Fun with a Box
As a long time dog trainer, this has to be one of my favorite games and homework to give to my new clicker training clients. I learned this game from Karen Pryor at a dog training seminar many years ago. People have misconceptions about dog training and often it is easier for them (or so they think) to physically manipulate their dogs into complying. It is hard to get an impatient person to wait for their dog to sit or lay down without giving a command, putting their hands on their dog, or even luring their dog into the position.
However, most people will not grab their dogs and throw them into the box (thankfully). And, this task is especially good for nervous or shy dogs that would not regularly explore unknown things in their environment.
Take a large cardboard box (this is a great time of year where most people have boxes laying around) and cut the sides down if you have a smaller dog. Put the box on the floor and get your treats and clicker ready.
Treat from your hand, when I was looking through other videos on the internet people were throwing the treats at their dogs. Stay close to your dog and hand him a treat for a correct response.
- Click and treat every time your dog looks at the box, steps towards it or even in it.
- Click and treat even if he didn't "mean" to touch the box.
- If he is cautious be patient and get excited about the box, don’t worry about over treating.
- If he is not looking at or moving toward the box simply shift your position or walk around the box yourself.
- Once your dog is familiar with the game and realizes it has something to do with the new box, click and treat every time he even touches the box.
- Reward him for stepping in or on, chewing on, or pushing the box with paws or nose.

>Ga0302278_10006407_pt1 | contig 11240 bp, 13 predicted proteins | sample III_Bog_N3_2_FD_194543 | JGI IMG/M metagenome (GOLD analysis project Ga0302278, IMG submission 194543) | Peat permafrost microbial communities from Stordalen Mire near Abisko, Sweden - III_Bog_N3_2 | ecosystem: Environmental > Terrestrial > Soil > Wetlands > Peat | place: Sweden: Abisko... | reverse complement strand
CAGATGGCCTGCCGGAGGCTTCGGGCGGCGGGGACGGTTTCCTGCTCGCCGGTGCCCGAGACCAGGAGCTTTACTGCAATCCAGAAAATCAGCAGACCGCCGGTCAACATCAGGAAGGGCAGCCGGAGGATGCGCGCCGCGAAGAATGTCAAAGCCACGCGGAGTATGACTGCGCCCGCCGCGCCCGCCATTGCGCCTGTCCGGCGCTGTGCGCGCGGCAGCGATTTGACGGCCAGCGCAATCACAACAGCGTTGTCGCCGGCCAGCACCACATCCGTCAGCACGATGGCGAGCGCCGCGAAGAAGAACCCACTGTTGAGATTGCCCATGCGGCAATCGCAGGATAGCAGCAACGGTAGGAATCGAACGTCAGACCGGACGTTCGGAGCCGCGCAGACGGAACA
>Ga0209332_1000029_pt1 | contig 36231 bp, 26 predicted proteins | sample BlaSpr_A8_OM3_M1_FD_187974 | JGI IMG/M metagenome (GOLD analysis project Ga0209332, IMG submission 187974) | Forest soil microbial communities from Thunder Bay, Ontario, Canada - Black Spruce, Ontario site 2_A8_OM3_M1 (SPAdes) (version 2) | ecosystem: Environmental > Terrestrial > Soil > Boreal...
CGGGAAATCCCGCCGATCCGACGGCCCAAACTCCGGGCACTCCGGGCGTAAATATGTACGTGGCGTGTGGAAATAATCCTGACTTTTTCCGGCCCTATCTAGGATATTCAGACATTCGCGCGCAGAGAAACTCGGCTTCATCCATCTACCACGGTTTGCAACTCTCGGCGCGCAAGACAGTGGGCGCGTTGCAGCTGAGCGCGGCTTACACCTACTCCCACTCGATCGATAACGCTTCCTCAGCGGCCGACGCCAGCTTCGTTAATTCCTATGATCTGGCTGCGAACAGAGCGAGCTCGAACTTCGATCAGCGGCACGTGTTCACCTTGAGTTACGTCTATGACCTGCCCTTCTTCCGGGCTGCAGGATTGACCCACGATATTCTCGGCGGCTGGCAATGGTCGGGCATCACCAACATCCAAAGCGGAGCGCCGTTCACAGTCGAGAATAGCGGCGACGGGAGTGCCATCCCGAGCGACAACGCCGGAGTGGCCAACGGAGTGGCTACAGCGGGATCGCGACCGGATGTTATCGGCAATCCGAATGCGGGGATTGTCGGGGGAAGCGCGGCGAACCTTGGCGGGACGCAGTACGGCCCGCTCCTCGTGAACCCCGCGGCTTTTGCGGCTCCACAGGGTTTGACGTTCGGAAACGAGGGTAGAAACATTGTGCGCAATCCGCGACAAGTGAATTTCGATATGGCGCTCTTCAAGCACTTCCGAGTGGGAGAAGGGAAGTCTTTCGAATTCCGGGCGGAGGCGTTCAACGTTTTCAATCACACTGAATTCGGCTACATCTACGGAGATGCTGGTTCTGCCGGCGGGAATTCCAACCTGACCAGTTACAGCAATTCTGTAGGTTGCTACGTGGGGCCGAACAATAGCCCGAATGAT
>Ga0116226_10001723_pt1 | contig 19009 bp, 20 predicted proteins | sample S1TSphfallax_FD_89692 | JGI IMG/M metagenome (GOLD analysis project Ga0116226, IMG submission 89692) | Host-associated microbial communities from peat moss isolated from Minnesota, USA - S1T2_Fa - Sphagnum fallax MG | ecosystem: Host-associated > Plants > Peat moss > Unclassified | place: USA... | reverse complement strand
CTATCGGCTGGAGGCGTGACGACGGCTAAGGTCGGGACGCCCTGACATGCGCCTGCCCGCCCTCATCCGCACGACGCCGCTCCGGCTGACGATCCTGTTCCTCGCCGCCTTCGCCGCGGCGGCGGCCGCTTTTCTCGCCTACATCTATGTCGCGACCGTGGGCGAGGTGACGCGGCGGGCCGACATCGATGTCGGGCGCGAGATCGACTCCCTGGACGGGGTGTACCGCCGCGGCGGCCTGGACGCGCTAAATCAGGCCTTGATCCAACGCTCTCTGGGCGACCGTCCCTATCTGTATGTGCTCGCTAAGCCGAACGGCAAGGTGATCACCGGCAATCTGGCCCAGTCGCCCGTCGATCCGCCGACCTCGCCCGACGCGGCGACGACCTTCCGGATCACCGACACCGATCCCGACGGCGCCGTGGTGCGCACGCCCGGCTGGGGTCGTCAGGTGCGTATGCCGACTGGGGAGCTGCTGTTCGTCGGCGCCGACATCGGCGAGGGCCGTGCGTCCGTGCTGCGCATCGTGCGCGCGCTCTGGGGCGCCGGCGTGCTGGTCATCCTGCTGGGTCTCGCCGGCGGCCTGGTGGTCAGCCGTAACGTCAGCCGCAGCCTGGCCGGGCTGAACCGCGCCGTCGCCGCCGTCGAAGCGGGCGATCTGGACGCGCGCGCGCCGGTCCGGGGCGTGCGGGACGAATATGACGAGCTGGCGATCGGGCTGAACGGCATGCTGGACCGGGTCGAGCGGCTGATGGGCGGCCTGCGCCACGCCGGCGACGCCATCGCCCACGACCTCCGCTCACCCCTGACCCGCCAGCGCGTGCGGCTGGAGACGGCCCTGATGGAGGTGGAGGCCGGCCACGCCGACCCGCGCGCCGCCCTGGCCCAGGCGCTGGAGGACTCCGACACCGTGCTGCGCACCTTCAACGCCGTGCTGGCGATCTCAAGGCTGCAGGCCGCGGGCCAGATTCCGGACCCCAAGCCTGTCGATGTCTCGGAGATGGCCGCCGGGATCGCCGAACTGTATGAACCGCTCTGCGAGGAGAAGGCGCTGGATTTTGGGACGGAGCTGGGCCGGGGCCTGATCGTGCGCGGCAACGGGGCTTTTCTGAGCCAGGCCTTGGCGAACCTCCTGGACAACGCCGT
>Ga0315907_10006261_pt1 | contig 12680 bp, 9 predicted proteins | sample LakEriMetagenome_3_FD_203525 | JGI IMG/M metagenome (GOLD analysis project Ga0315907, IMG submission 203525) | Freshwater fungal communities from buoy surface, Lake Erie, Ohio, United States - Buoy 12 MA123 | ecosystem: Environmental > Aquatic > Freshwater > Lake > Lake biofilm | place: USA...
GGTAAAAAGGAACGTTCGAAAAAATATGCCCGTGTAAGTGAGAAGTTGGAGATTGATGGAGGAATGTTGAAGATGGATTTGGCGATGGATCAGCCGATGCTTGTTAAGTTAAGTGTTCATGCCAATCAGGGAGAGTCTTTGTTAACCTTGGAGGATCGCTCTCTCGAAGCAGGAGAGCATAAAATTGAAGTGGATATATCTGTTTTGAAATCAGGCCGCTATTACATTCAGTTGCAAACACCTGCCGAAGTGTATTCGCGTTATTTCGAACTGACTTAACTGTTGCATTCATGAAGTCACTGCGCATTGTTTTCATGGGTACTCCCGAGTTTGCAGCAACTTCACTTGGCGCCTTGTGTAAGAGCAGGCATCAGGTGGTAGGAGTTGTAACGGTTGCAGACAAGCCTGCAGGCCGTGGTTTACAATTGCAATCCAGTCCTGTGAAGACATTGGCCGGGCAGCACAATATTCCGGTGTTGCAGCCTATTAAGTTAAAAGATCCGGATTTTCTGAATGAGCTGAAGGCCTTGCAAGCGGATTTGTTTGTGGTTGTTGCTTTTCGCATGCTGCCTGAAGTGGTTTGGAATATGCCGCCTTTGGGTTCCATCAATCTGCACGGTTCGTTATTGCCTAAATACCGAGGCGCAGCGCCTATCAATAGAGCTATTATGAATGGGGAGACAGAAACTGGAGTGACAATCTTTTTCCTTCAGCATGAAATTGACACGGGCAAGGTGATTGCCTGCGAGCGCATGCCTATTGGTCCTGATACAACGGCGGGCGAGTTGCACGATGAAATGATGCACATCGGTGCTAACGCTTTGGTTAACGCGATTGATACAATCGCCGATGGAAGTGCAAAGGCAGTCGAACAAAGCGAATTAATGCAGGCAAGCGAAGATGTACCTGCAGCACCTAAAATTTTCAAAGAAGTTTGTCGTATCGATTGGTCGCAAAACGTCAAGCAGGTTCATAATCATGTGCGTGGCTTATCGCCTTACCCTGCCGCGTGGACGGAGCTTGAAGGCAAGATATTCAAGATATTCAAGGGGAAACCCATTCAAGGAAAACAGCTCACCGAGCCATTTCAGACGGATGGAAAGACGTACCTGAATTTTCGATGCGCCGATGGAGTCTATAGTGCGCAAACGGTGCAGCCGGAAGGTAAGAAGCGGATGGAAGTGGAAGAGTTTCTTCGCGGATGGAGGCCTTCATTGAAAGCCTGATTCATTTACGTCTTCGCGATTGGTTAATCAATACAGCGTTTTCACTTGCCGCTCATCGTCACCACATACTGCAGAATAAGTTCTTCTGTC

- Next only reward a new behavior associated with the box.
Begin shaping a behavior depending on what your dog has been doing with the box i.e. if your dog is chewing on the box, will he pick it up? If he is pushing it with his nose, will he push with his feet?
Now that he understands the game you can come up with some criteria; do you want him to sit, or lay down in it? Would you like him to tip it over on top of himself? Do you want him to carry it over to you? Or do you want him to do the hokey pokey with it; put his right paw in, take his right paw out… The sky is the limit, but depends on the behaviors he is willing to show you.
When he gets close to the behavior you are aiming for give him a Jackpot (several treats or a better treat).
End on a good note and have a good time!
Take the box out tomorrow and see what your dog has retained and if you can shape a new behavior!
I have been a professional dog trainer and pet sitter for over 20 years. I am a Certified Professional Dog Trainer, through the international Certification Counsel of Professional Dog Trainers. I have trained and worked with police, Schutzhund and personal protection dogs. I trained Assistance Dogs in a men’s prison and ran my own nonprofit organization to take adult dogs from shelters and to train them to assist children and adults with disabilities, at no charge to my clients. My nonprofit organization and I were nominated for several awards of merit and even made the front page of the Denver Post. I was a veterinary technician for many years, where I learned about all aspects of health and preventative medicine. I have trained and worked with exotic animals and cheetahs. I introduced a temperament testing program in my local shelter and sat on the board of directors. I volunteered with my dog “Mr. Snitch” and helped local children learn to read. I have attained obedience titles and several blue ribbons. I am constantly in search of ways to continue my education and excellence when it comes to animals, their behavior and their health.